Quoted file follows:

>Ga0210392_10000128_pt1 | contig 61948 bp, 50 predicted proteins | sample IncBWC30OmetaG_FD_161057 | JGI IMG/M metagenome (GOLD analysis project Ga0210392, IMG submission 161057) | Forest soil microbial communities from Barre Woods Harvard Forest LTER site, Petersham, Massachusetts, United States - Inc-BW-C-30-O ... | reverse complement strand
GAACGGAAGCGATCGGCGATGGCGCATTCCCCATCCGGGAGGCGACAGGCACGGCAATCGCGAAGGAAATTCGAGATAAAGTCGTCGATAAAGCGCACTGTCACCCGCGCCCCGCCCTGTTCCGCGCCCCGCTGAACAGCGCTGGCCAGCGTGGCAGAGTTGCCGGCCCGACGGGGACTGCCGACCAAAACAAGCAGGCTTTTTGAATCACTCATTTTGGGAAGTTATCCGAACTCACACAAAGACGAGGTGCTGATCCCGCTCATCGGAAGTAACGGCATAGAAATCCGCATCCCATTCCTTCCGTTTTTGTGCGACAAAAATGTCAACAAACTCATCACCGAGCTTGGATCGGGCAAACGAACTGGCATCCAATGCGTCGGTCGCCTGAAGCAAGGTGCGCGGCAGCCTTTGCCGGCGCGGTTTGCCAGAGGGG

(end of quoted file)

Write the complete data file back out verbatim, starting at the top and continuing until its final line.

>Ga0210392_10000128_pt1 | contig 61948 bp, 50 predicted proteins | sample IncBWC30OmetaG_FD_161057 | JGI IMG/M metagenome (GOLD analysis project Ga0210392, IMG submission 161057) | Forest soil microbial communities from Barre Woods Harvard Forest LTER site, Petersham, Massachusetts, United States - Inc-BW-C-30-O ... | reverse complement strand
GAACGGAAGCGATCGGCGATGGCGCATTCCCCATCCGGGAGGCGACAGGCACGGCAATCGCGAAGGAAATTCGAGATAAAGTCGTCGATAAAGCGCACTGTCACCCGCGCCCCGCCCTGTTCCGCGCCCCGCTGAACAGCGCTGGCCAGCGTGGCAGAGTTGCCGGCCCGACGGGGACTGCCGACCAAAACAAGCAGGCTTTTTGAATCACTCATTTTGGGAAGTTATCCGAACTCACACAAAGACGAGGTGCTGATCCCGCTCATCGGAAGTAACGGCATAGAAATCCGCATCCCATTCCTTCCGTTTTTGTGCGACAAAAATGTCAACAAACTCATCACCGAGCTTGGATCGGGCAAACGAACTGGCATCCAATGCGTCGGTCGCCTGAAGCAAGGTGCGCGGCAGCCTTTGCCGGCGCGGTTTGCCAGAGGGG